• At block 610, a user command selection of a virtual keyboard may be performed. The selection may occur on a portable electronic device 100. For example, the user interface module 112 may receive the input of the user generating the command for a virtual keyboard to be displayed, such as the virtual keyboard 106. A virtual keyboard may be required to enter information into the portable electronic device, such as creating a contact or entering a Uniform Resource Locator (“URL”) to call up an internet site. For example, a user with a cell phone may need to enter contact information into the cell phone. It should be appreciated that many reasons may exist to enter data or information into a portable electronic device that may require a virtual keyboard or a numeric keypad.
  • The user input to select, or call up, the virtual keyboard, may be entered into the portable electronic device using various input devices as a touch screen, a stylus, a trackwheel, a dedicated key, or any other input means for entering or inputting information to the portable electronic device 100. The selection may be performed by selecting an icon on the display using a touch screen. For example, a stylus may be used to select a keyboard icon on the screen of the portable electronic device. A trackwheel may be used to select an option from a menu or GUI. It should be appreciated that other various input methods and/or combinations thereof are possible.
  • Continuing, at block 620, the virtual keyboard may be generated. The virtual keyboard may be generated in response to the command from block 610. For example, the keyboard module 110 may receive the command from the user interface module 112. The keyboard module 110 may generate a virtual keyboard 106. The virtual keyboard 106 may be of various architectures, such as shown in FIGS. 2-5.
  • At block 625, input keyboard options may be selected. This step may be optional. In some embodiments, the method may go from block 620 to block 630. The options may be generated by the keyboard module 110. The user may be prompted, following initial selection at block 610, to select a particular keyboard architecture to generate. For example, the user may desire only a numeric keypad as shown in FIG. 4. The user may be presented with additional options to define the virtual keyboard 106, such as sizing, speed of response, etc. It is understood that various options are possible. The user may be presented options providing detailed control over the configuration, display, and behavior of the virtual keyboard 106. For example, the user may control the width and height of the keyboard by specifying multiples of the display screen size. Options may be presented to allow display of word options to complete the initial letters selected. For example, the user may enter “d” and “o” and a prompt may be displayed to select the word “dog”. Such options may be presented through a series of menus on the screen. The user may select and alter the options desired. The user may be given the opportunity to save his or her choices. The choices may be saved in the storage module 108. The user may select an option to not be presented with such options menu during subsequent future uses of the virtual keyboard 106 and rely upon the saved/default choices. In such cases, the method may go from block 620 to block 630. The user may have an option to alter the options of block 625 at any time during the use of the virtual keyboard. A set of default options for the virtual keyboard 106 may be pre-determined for the portable electronic device 100. The user may elect to use the default options or may selectively change the default options.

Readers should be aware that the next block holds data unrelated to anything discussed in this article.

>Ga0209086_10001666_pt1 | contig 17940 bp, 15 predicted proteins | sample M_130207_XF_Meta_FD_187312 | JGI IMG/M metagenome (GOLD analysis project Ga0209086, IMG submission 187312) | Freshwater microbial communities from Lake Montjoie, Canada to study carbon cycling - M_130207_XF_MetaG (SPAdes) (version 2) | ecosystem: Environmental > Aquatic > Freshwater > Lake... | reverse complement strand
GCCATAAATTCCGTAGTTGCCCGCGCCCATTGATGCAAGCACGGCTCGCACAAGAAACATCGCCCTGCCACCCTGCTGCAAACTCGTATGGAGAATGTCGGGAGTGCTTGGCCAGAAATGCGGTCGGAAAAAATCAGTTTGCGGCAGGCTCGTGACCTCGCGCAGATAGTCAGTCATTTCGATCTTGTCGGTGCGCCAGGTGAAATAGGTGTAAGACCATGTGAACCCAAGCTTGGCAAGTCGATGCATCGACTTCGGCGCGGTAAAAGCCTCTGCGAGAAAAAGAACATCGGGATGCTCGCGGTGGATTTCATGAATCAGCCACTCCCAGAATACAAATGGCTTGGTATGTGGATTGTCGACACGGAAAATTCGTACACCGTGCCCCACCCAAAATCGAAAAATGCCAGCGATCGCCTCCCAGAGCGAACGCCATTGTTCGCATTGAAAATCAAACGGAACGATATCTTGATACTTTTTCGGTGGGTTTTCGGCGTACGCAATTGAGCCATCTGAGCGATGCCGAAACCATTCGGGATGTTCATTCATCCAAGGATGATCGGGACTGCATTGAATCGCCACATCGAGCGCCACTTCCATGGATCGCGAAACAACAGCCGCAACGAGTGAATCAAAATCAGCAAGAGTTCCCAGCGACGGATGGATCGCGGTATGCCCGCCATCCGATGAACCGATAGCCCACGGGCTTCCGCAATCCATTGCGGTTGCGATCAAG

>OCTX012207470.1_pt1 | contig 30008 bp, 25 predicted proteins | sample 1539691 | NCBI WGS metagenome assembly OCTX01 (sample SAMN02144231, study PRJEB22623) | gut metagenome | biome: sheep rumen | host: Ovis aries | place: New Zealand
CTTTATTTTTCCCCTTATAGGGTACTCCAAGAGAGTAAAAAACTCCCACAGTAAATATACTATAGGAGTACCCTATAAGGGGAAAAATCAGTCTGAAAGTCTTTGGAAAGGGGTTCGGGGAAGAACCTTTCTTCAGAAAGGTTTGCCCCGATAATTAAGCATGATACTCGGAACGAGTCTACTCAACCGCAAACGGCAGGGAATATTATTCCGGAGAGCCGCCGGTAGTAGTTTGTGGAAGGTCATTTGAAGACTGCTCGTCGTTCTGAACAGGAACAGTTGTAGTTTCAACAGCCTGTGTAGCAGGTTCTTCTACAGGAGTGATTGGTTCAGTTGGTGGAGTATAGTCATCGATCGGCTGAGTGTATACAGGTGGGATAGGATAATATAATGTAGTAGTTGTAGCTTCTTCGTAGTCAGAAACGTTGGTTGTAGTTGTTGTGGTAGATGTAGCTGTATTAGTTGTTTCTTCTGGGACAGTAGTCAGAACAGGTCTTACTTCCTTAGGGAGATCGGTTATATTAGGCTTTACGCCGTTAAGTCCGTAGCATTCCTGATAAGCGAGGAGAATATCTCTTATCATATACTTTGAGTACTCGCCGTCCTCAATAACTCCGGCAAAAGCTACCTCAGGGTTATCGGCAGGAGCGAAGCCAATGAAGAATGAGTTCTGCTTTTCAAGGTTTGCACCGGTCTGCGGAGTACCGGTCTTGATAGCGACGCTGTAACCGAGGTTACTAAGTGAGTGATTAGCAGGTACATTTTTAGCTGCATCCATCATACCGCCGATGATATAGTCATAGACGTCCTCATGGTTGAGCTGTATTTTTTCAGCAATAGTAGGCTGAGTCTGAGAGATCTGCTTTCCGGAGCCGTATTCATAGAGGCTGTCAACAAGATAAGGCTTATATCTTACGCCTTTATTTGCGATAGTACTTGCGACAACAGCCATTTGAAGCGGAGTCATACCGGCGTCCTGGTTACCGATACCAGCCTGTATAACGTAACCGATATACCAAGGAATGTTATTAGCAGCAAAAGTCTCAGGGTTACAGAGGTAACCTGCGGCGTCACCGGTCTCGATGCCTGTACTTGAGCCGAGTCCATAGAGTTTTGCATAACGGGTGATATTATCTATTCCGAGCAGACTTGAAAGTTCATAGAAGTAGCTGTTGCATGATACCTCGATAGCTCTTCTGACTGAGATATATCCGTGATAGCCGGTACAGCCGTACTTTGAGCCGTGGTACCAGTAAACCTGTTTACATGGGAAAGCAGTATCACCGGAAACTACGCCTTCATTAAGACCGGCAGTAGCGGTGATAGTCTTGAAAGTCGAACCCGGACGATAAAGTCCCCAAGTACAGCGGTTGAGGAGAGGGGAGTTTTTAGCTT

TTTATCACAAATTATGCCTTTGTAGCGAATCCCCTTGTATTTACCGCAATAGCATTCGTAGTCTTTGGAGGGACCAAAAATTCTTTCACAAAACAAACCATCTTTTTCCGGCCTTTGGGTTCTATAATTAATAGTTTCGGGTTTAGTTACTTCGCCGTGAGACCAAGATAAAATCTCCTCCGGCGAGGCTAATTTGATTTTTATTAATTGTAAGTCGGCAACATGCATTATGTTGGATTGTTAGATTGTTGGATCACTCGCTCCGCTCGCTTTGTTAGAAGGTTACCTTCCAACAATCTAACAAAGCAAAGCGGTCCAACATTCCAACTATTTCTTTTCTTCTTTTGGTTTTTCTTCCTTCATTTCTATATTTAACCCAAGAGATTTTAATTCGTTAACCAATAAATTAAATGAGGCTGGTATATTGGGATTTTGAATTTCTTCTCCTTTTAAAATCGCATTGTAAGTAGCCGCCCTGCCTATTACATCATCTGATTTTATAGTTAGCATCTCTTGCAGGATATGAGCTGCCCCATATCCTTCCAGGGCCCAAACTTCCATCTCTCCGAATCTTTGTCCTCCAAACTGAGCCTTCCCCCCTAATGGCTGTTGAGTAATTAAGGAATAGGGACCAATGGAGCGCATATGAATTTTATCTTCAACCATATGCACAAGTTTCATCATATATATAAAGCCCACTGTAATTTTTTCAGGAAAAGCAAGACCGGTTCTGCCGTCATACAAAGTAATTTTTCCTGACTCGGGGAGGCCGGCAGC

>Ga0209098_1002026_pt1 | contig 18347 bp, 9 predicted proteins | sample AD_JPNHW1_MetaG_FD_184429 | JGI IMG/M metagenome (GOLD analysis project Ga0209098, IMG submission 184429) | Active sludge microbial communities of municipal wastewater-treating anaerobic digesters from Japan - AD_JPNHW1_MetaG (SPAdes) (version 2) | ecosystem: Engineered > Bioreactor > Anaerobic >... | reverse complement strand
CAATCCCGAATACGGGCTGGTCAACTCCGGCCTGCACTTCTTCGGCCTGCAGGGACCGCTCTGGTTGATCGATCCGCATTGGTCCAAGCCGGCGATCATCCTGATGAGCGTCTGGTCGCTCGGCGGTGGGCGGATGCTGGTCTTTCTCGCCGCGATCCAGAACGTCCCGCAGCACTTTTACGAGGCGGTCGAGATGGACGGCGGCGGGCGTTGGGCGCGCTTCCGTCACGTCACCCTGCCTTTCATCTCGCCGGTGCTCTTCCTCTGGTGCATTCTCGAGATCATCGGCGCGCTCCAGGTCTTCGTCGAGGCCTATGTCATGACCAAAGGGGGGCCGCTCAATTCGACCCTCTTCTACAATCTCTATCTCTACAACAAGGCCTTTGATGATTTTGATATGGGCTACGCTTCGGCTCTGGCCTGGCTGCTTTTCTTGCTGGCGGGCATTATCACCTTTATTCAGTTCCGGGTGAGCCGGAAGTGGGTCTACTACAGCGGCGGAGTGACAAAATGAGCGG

• At block 630, the virtual keyboard is displayed. For example, the keyboard module 110 may send a command to the display module 104 to display the keyboard 106. In generating the display command, the keyboard module 110 may receive data from the accelerometer module 112. The keyboard module 110 may use this data to determine the present orientation of the portable electronic device 100. The keyboard module 110 may then position and orient the keyboard 106 appropriately for use. For example, the keyboard module 110 may use the accelerometer data to calculate the present position of the portable electronic device in order to determine the center point and the orientation for the virtual keyboard 106. All subsequent movement of the virtual keyboard 106 may be based from this initial position.
  • Continuing at block 640, the virtual keyboard is used. The user of the portable electronic device 100 may use the keyboard as required to enter data or information into the portable electronic device. In using the keyboard, the user's finger or a stylus may be used to select the keys of the virtual keyboard 106 to enter information. For example, the user may use his or her index finger to enter a word by tapping the display of the portable electronic device to select the appropriate letters from the virtual keyboard 106. Alternatively, if the touch screen of the portable electronic device supports it, a stylus may be used for entry of such information. For example, a stylus that may be included with the portable electronic device 100 may be used or a substitute stylus, such as a pen, may be used.